Tiger Global, a of the biggest winners in the tech bull market, plans to slow the pace of its investment in startups for two quarters, the latest in a string of high profile investors turning cautious as the market embraces a downturn.
The New York-based firm — which invested in 361 deals in 2021, according to PitchBook — is assessing market conditions and plans to limit the number of new checks it writes through December, partner Alex Cook said recently. Tiger Global, to the founders, sources say. familiar with these conversations.
Cook met several founders during his visit to Bengaluru earlier this month, offering advice and allaying market concerns over the company’s recent performance. Cook also assured that Tiger Global is sitting on dry powder and will continue to support the “top internet-connected startups”, the sources said.
The company is also on track to raise new funds later this year, Cook said, according to the sources.
Tiger Global has had an eventful 2021.
The company, which manages more than $20 billion, has benefited from rising stock prices of tech companies such as Zoom during the pandemic. But by May this year it had lost two-thirds of all gains made in equity funds since its inception in 2001, according to multiple reports. TechCrunch reported in May that Tiger had nearly exhausted its current fund, and in the same month, journalist Eric Newcomer reported that Tiger was looking to raise a $1 billion crossover fund.
Cook told the founders it was still a bit early to say how much capital Tiger Global will be able to raise for its larger fund, the sources added, requesting anonymity because the conversations were private.
The slowdown in new investment comes as investors around the world sound the alarm bells and rein in big backers as they scramble to assess the stock market rout that has sharply reversed much of the bull run’s gains 13 years old.
Still, Tiger Global’s decision is significant because it wrote more checks than any other US investor last year, according to PitchBook.
Investors around the world have become more selective in recent months and have reduced the valuations of private companies in many technology sectors around the world, including emerging markets. Indian startups raised $6.9 billion in the quarter that ended in June, compared to $10.3 billion in the period between January and March this year, according to news platform Tracxn .
(Some of the transactions announced in the prior quarter were agreed to and completed as early as January, so second-quarter numbers do not accurately reflect business activity in the quarter, many investors said.)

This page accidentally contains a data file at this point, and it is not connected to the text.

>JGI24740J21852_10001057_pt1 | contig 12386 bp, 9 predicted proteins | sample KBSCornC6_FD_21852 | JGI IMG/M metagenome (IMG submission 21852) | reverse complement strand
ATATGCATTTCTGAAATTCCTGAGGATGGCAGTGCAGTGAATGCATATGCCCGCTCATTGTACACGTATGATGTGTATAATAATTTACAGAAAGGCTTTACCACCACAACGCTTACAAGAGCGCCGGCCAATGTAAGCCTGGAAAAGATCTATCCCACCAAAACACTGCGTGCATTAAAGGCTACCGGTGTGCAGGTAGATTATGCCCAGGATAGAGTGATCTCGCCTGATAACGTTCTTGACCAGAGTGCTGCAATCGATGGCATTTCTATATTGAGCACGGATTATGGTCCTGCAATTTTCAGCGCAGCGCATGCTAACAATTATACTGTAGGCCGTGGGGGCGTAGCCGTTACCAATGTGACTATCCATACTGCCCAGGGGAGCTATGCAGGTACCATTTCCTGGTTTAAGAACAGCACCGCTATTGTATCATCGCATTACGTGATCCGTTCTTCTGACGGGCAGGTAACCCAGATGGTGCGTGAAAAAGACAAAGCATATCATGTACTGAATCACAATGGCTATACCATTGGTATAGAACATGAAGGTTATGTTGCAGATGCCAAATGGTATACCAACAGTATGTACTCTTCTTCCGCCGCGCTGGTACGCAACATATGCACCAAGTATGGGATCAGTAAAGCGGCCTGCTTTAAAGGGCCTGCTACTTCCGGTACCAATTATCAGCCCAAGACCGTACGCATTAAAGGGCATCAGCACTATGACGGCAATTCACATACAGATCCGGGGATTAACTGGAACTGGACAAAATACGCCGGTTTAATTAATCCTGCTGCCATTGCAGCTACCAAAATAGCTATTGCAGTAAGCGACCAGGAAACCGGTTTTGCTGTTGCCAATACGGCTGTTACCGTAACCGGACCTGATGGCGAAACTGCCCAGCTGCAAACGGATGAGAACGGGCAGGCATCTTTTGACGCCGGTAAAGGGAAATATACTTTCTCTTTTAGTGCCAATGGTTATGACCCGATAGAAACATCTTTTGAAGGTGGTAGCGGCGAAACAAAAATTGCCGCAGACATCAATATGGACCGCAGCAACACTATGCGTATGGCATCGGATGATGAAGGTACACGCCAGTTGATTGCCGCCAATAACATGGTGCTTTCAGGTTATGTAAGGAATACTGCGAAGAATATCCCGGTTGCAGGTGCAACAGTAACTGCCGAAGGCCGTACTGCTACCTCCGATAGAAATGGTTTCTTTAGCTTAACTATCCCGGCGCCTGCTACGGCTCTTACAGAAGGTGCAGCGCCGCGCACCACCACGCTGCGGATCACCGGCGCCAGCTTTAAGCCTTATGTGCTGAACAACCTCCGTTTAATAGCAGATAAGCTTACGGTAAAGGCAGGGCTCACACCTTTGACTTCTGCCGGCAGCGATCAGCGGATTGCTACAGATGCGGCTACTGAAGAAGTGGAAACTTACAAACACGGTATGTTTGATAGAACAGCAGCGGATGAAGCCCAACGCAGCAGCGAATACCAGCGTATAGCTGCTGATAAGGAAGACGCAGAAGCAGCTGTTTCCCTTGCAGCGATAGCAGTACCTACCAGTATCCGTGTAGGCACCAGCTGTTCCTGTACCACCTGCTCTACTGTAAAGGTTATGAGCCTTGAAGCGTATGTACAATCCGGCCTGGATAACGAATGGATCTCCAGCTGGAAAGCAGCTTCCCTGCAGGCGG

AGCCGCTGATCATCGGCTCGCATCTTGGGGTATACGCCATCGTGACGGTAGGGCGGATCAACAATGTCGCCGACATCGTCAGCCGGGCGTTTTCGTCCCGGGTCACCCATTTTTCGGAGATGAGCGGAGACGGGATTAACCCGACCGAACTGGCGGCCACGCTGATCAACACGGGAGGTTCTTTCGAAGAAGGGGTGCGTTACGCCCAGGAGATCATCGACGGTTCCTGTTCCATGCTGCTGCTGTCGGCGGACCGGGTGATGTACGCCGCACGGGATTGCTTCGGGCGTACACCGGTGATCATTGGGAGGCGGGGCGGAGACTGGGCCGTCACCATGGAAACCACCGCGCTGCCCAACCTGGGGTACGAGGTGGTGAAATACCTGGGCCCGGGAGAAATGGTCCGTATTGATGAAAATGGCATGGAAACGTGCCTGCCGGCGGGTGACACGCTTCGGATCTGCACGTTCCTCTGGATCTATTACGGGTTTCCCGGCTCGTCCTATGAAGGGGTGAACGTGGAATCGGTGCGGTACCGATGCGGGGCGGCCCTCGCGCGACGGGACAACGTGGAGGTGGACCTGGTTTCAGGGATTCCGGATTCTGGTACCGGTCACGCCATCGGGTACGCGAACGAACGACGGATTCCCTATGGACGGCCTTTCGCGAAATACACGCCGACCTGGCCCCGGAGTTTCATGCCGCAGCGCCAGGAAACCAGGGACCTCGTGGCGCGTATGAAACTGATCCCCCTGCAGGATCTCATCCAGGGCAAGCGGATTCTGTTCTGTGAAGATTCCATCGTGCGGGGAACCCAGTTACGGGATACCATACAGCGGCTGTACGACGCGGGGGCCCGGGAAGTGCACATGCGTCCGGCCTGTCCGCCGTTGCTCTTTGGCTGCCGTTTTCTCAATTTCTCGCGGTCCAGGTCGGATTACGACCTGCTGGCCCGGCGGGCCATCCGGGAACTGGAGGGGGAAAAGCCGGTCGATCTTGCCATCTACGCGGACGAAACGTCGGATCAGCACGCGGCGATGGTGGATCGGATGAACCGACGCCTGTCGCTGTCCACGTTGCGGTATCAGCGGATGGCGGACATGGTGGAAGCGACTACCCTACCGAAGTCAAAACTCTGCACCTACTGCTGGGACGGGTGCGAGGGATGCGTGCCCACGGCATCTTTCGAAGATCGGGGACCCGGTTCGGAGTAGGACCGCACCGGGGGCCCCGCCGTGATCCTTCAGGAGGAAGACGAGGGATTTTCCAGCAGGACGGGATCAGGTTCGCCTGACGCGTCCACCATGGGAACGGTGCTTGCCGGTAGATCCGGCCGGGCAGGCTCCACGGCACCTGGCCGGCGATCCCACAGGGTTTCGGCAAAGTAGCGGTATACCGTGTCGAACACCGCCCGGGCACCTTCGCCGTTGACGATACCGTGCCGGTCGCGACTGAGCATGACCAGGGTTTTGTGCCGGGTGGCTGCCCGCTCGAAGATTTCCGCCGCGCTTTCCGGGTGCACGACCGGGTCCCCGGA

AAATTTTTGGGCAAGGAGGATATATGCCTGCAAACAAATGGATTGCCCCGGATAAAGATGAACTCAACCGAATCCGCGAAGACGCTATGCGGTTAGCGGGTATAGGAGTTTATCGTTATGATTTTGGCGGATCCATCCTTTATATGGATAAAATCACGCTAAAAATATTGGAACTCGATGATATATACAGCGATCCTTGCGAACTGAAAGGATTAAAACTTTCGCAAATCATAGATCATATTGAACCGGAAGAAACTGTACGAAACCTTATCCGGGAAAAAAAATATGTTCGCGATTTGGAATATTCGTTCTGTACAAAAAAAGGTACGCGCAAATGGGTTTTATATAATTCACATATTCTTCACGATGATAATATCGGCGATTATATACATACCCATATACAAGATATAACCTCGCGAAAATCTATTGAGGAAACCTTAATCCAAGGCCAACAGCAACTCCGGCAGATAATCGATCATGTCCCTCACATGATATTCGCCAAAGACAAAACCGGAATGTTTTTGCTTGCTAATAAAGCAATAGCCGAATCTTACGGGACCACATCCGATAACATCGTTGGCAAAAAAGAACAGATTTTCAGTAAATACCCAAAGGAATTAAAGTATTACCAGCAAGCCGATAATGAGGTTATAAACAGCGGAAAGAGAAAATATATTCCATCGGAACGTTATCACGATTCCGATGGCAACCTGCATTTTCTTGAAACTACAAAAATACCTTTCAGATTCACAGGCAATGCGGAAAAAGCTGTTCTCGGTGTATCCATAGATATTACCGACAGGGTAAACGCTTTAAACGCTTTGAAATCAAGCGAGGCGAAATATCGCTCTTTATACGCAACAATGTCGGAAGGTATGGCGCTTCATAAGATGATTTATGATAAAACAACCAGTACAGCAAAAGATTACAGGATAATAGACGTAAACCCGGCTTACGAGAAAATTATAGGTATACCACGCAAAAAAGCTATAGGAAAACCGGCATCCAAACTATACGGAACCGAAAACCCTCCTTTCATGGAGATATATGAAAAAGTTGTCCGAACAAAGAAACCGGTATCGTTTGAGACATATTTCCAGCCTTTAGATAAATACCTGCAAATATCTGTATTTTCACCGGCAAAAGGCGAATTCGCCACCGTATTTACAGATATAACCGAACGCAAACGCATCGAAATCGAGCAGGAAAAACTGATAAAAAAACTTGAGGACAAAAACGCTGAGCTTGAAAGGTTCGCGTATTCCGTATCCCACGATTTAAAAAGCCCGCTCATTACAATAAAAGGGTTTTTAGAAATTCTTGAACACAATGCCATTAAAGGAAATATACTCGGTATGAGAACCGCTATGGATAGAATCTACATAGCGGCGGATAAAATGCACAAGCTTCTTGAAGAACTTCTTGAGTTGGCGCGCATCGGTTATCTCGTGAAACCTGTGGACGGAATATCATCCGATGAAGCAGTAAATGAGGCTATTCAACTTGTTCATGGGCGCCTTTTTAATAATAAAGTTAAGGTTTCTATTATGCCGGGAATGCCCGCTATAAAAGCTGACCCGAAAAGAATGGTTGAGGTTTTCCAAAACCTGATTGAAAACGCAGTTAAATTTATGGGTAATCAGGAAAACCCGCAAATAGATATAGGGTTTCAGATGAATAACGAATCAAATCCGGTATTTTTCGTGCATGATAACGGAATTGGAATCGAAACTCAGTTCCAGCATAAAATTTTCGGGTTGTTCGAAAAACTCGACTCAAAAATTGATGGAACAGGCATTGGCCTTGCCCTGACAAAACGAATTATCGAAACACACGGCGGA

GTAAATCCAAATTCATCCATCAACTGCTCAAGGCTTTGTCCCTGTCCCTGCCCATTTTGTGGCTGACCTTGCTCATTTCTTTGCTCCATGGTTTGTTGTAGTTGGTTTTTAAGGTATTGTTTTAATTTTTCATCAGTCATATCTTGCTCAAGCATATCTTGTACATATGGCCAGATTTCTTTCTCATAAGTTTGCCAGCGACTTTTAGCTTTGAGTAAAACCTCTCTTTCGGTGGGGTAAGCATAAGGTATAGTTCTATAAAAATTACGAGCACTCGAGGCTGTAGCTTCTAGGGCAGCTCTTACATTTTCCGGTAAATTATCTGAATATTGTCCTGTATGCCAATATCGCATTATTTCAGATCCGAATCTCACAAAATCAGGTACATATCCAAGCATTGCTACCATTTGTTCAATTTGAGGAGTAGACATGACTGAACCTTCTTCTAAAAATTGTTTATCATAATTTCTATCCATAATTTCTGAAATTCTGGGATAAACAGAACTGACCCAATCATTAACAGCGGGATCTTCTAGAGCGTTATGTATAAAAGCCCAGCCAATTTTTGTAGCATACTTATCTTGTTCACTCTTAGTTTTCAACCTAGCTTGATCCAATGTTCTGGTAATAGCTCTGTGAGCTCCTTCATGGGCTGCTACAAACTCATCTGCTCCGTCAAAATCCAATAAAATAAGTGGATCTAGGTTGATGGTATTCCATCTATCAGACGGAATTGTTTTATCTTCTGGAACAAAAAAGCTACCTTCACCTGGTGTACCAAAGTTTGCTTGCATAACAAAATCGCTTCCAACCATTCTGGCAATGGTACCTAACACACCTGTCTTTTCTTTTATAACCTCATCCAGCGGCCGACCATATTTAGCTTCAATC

Some investors – reportedly including Coatue – have warned that tech stocks could fall further and more painful days could be ahead for startups.
Tightening valuations have also trickled down to startups at every stage, including those in the seed and Series A stages, according to several investors TechCrunch spoke to.
“We’re in a ‘sliding knife’ market and things have only partially caught on in older and older companies. For example, Series B/C fell 30-70%, but the price revision is inconsistent. Some companies have achieved high valuations over the past few months while others cannot raise funds at all. Series A valuations may have fallen 20-30%, but are likely to fall more than 50% from the highs,” Elad Gil, a prolific early-stage investor, wrote in a recent post. blog.
“Series starting rounds have fallen, but will likely continue to fall as Series A revalues harder, as investors look for each round to be 2-3 times the value of the previous round (the traditional standard). Private tech is for some stages where public tech was earlier this year. Reaching a new stable point of startup market valuation should take another quarter or two, barring a recession or further decline in the public market. These things take a while to fully propagate through all stages, to founders and investors,” he added.
Previously best known for investing in growth and late-stage startups, Tiger Global made apparent changes to its strategy in 2020 and made more than six dozen investments in early-stage deals last year, according to an analysis from TechCrunch.
Some investors have publicly criticized the growing interest of terminally ill investors in drafting seed and Series A deals, fearing it’s unclear whether these funds will continue to remain so keen on backing. start-ups when the market takes a turn.
Cook told the founders the company was optimistic about identifying and supporting early-stage startups and would continue to support such deals in the future, the sources said.
A spokesperson for Tiger Global declined to comment on Sunday evening.